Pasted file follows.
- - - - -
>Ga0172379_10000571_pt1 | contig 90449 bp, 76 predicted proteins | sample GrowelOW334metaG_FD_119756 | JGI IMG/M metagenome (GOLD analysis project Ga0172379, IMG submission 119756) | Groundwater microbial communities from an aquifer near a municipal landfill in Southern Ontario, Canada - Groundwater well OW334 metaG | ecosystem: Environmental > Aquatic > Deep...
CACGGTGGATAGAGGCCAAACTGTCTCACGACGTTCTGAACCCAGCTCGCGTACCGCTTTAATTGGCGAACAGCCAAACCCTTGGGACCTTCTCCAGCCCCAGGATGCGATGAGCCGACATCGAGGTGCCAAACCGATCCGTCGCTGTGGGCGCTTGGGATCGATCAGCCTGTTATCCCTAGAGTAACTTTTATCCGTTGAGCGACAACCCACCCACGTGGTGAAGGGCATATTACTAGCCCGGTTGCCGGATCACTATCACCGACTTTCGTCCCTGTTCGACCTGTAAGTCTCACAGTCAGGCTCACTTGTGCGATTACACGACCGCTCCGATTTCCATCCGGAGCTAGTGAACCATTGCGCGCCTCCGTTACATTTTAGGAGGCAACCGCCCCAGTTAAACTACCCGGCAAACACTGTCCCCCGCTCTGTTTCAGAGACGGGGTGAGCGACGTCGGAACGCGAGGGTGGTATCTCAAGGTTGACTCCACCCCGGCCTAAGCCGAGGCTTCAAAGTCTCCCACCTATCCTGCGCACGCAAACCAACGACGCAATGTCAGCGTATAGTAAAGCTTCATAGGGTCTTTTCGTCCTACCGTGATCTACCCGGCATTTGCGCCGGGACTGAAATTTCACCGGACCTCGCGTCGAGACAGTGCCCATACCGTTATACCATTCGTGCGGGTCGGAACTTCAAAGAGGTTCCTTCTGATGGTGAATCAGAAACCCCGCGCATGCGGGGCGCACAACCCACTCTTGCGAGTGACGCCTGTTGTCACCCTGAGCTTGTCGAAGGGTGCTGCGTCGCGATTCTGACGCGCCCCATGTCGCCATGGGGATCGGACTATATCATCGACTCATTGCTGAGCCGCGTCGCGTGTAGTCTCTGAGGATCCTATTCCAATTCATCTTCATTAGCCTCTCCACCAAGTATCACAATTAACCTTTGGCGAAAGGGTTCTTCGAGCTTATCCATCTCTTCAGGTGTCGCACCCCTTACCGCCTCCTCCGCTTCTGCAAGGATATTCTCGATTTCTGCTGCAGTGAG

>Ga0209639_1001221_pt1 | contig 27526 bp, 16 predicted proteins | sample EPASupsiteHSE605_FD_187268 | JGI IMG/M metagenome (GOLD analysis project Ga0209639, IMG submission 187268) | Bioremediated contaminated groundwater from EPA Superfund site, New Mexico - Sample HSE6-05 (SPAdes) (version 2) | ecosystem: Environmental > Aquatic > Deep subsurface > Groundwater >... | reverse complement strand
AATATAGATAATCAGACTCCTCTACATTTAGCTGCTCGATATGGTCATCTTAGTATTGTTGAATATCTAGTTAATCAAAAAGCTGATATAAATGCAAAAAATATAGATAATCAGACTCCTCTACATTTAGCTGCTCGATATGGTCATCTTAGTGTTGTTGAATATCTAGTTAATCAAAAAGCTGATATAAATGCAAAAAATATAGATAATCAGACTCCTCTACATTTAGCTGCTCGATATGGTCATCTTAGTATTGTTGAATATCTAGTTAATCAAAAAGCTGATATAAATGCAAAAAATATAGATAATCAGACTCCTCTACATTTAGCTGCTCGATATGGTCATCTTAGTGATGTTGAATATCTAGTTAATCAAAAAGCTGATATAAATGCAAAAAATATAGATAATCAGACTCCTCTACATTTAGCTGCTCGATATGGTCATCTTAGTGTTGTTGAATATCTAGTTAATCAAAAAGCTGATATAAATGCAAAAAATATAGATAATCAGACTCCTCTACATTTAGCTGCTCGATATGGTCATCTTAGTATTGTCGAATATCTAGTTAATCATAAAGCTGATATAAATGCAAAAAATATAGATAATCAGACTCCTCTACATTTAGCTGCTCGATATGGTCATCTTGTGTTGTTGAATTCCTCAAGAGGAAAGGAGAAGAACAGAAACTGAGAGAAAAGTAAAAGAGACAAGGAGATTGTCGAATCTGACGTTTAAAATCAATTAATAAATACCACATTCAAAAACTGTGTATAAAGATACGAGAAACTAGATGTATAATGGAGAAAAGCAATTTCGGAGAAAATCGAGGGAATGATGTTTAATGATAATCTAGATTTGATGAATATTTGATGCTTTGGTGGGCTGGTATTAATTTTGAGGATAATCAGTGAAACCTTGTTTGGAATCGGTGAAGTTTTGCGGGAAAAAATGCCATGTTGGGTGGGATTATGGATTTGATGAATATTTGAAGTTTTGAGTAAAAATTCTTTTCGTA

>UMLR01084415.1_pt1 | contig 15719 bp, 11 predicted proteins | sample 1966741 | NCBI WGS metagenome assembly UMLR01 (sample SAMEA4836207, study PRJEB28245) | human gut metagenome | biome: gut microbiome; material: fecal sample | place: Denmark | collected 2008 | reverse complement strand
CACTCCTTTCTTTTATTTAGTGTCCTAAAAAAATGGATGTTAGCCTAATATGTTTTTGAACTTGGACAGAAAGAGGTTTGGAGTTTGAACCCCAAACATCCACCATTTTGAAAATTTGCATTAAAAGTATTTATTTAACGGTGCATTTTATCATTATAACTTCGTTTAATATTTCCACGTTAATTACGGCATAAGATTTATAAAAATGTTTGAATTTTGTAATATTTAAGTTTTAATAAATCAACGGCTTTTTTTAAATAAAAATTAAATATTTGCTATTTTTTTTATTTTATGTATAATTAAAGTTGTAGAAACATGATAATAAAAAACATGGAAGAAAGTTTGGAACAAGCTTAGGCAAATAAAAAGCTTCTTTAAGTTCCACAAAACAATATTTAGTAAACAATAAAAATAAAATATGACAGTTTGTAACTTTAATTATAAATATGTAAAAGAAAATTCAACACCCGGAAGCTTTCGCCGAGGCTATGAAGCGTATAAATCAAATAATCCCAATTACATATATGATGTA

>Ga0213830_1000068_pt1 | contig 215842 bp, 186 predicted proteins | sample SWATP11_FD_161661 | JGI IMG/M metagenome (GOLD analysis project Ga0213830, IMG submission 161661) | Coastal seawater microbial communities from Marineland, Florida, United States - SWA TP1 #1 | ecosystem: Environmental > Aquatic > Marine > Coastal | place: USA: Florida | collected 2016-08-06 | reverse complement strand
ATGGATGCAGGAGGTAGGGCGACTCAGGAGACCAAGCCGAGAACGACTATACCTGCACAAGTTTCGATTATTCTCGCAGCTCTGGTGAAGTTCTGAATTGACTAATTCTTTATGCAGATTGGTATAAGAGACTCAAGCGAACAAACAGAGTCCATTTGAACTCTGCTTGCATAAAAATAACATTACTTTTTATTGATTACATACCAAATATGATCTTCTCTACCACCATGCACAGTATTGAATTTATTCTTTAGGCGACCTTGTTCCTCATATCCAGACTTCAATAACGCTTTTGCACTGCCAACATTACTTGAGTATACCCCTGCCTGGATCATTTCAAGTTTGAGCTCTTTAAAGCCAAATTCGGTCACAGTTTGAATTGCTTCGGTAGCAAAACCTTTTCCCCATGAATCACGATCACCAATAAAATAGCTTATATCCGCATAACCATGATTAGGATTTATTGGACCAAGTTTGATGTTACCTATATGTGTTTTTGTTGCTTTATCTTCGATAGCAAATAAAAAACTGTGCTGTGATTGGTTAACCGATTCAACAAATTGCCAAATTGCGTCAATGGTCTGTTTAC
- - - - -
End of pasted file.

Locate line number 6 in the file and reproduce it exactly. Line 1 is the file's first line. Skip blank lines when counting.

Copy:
CACTCCTTTCTTTTATTTAGTGTCCTAAAAAAATGGATGTTAGCCTAATATGTTTTTGAACTTGGACAGAAAGAGGTTTGGAGTTTGAACCCCAAACATCCACCATTTTGAAAATTTGCATTAAAAGTATTTATTTAACGGTGCATTTTATCATTATAACTTCGTTTAATATTTCCACGTTAATTACGGCATAAGATTTATAAAAATGTTTGAATTTTGTAATATTTAAGTTTTAATAAATCAACGGCTTTTTTTAAATAAAAATTAAATATTTGCTATTTTTTTTATTTTATGTATAATTAAAGTTGTAGAAACATGATAATAAAAAACATGGAAGAAAGTTTGGAACAAGCTTAGGCAAATAAAAAGCTTCTTTAAGTTCCACAAAACAATATTTAGTAAACAATAAAAATAAAATATGACAGTTTGTAACTTTAATTATAAATATGTAAAAGAAAATTCAACACCCGGAAGCTTTCGCCGAGGCTATGAAGCGTATAAATCAAATAATCCCAATTACATATATGATGTA